The city and state spent more than $9,000 to send four state and city employees to Florida last week to inspect a new $118,117 boat that the Hawaii Community Development Authority is buying for water safety in Kakaako’s Kewalo Basin.
The custom-built Boston Whaler may seem like a strange acquisition for a state agency that manages the redevelopment area. But spokeswoman Lindsey Doi says the idea that the HCDA’s only job is to approve high-rise condos “is a common misconception.”
“We’re a community builder,” Doi said, noting that the agency has invested in building and maintaining parks in Kakaako, including Waterfront Park, a former landfill.
Park maintenance, like ocean safety, is normally a city function. The purchase of the boat is part of the agency’s vision to redevelop Kakaako Makai and help ensure ocean safety as more people move into the area and use the beaches.
“We master-plan communities and we facilitate the development of the communities, not just housing,” Doi said. “We definitely believe ocean safety is of great importance since (Kewalo Basin) is a large part of our community.”
Kakaako activist Michelle Matson agrees ocean safety is very important, but she questions the amount of taxpayer money spent on last week’s trip and wonders why HCDA, rather than the city, is buying a boat.
“Our position is the boat is going to save lives.” — Mark Rigg, city Department of Emergency Services
“I don’t know why there has to be such an extended public junket to go and see this boat,” she said. “It seems like this is purview of (the city’s) Ocean Safety. Ocean Safety should have title to the boat.”
The HCDA had planned to give the boat to the city’s Ocean Safety and Lifeguard Services, but it found out that procurement rules prohibit such a gift.
That was news to former HCDA board member Brian Tamamoto, who thought the vessel was already here and functioning. He said he voted to buy the boat in 2014 in part because he thought it could be purchased more quickly by the HCDA than if the funding request had to go through the City Council budget process.
“If they had said that (procurement rules were a problem) from the very beginning I would have said that, ‘Wait a minute, we need to re-examine it,'” Tamamoto said.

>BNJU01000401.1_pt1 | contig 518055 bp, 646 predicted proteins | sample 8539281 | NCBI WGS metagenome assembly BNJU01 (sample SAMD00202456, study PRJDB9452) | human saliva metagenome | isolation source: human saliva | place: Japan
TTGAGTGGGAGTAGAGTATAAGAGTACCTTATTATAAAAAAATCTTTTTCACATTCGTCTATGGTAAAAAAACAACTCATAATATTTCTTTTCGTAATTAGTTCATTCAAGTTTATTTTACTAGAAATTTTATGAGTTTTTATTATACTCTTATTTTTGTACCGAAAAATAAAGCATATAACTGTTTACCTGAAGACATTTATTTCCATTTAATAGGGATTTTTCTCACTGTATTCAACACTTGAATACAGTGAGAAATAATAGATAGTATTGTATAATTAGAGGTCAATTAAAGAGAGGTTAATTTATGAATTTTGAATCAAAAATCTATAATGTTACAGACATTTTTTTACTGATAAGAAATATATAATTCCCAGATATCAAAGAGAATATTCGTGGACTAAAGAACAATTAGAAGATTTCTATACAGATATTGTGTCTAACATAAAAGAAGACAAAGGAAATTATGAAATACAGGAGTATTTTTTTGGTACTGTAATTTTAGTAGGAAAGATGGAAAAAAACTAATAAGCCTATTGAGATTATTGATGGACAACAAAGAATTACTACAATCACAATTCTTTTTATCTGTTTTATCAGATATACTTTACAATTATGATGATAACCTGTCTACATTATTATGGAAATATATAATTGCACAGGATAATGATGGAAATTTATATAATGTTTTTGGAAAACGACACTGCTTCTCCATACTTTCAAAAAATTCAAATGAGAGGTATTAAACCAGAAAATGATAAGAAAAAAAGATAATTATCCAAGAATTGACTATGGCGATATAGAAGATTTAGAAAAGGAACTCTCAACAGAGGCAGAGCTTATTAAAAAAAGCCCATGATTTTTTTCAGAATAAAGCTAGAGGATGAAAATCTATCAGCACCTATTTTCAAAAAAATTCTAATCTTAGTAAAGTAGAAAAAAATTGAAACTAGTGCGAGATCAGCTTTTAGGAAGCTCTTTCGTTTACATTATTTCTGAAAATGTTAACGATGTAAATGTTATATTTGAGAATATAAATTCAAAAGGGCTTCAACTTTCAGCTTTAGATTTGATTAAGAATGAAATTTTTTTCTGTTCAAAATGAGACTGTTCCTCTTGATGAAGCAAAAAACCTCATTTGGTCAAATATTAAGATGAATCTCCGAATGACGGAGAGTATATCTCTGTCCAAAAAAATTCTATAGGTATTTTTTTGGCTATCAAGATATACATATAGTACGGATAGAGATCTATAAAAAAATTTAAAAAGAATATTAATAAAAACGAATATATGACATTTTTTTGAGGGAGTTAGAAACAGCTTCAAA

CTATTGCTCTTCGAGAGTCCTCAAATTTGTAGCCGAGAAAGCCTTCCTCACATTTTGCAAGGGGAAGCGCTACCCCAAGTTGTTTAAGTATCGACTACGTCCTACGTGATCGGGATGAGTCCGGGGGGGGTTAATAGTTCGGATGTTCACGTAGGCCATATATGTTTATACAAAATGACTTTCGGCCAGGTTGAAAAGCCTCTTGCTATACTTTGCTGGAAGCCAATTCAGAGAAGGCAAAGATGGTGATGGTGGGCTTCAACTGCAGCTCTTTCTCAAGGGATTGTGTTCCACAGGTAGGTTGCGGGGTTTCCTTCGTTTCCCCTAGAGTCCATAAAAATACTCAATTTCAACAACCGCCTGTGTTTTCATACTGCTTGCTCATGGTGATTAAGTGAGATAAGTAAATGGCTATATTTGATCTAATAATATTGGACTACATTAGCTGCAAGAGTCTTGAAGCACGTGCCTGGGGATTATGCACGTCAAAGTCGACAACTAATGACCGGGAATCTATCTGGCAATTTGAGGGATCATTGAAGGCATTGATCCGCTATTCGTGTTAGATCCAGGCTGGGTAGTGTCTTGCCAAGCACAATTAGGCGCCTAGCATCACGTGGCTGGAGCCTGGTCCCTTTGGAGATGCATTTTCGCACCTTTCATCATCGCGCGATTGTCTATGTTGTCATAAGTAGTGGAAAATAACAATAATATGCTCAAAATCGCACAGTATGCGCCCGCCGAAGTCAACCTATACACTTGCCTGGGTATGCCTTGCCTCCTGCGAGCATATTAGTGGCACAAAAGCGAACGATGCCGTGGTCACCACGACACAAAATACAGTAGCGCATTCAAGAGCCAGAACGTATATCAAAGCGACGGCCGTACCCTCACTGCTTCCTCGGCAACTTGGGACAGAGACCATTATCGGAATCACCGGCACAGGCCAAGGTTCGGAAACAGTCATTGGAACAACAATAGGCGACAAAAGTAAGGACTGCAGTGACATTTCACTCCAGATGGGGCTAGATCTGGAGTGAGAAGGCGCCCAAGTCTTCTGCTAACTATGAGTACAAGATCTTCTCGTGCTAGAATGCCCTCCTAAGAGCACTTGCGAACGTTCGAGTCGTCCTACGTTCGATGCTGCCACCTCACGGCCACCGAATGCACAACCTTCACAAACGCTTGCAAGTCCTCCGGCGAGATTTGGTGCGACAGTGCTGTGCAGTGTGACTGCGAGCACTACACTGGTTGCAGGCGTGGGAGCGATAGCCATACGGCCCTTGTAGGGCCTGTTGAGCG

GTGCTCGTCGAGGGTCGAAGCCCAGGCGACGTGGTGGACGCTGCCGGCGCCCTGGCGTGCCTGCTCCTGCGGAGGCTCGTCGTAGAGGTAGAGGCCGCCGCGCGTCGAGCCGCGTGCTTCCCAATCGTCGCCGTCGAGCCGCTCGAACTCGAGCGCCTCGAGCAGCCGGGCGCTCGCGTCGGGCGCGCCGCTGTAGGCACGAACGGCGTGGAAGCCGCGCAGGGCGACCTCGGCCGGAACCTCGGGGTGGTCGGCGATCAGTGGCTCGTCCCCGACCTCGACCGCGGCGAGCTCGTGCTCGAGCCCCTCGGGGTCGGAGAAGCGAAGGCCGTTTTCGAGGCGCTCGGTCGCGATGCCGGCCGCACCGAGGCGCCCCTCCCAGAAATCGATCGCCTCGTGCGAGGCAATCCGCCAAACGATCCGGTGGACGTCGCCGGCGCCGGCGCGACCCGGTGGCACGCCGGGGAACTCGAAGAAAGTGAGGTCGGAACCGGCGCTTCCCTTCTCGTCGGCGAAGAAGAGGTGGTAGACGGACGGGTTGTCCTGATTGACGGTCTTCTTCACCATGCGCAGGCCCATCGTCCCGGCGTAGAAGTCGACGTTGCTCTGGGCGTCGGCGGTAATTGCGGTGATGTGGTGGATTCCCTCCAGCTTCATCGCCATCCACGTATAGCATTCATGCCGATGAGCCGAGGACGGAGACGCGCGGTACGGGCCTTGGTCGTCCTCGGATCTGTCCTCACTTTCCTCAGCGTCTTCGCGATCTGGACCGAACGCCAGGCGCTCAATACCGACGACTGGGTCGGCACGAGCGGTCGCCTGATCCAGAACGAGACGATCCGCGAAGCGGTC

Wayne Takamine, who leads the Kakaako Makai Community Planning Advisory Council, said at the time the boat was approved two years ago, the HCDA was considering allowing a wedding chapel and restaurant to be built on the ocean side of Kakaako.
But Takamine and other community members were concerned the proposal wasn’t in line with an existing plan that called for less commercial development and a lifeguard station.
In response to public concern about ocean safety, Tamamoto and the rest of the agency’s board voted to set aside $120,000 for a boat in August 2014. Howard Hughes Corp., which has a 45-year lease to manage Kewalo Basin, agreed to give $18,500 to the city to pay for a new dock for the boat and for jet skis.
The city completed the new lifeguard station last November, but the wedding chapel and restaurant plans have since been scrapped.
While lifeguards can park jet skis at the new station, ocean rescues requiring a boat currently necessitate towing a vessel from the Honolulu Fire Department’s Kapiolani or Mililani locations, said Mark Rigg, who leads the city Department of Emergency Services.
“This boat would be located right there in Kewalo Basin where Ocean Safety has a facility so the response times would be dramatically decreased,” he said.
Rigg said that after consulting with their attorneys, HCDA and city offiicials decided to establish a long-term lease. The details are still being nailed down, Doi said.
The vessel is expected to arrive in Hawaii in March. Last week, two HCDA officials and two city officials were sent to Florida to inspect it.
The HCDA spent $4,140 to send Doi, who is serving as acting asset manager in addition to her role as a spokeswoman, and Loretta Ho, asset management specialist, to Florida for six days, said HCDA Interim Executive Director Aedward Los Banos.
Their trip included physically inspecting and test-driving the boat, receiving training on its maintenance and observing the packing of the vessel shipping to Hawaii.
The two also visited several Florida development projects to see how other areas are implementing transit-oriented development, rail, bus operations and bike sharing.
The city paid $5,000 to send operations chief Kevin Allen and training captain Kurt Lager to inspect the boat, Rigg said. The money for the trip came out of a $50,000 gift to the city designated for ocean safety services, he said.
It’s the first time the city’s Ocean Safety and Lifeguard Services has sent anyone to the mainland to inspect equipment, but Rigg said that it’s normal for the Department of Emergency Services to do so when making big purchases, such as ambulances, which may cost $200,000.
City officials also met with Florida lifeguards to learn more about their ocean safety policies and procedures, Rigg said.
“Our position is the boat is going to save lives,” he said.
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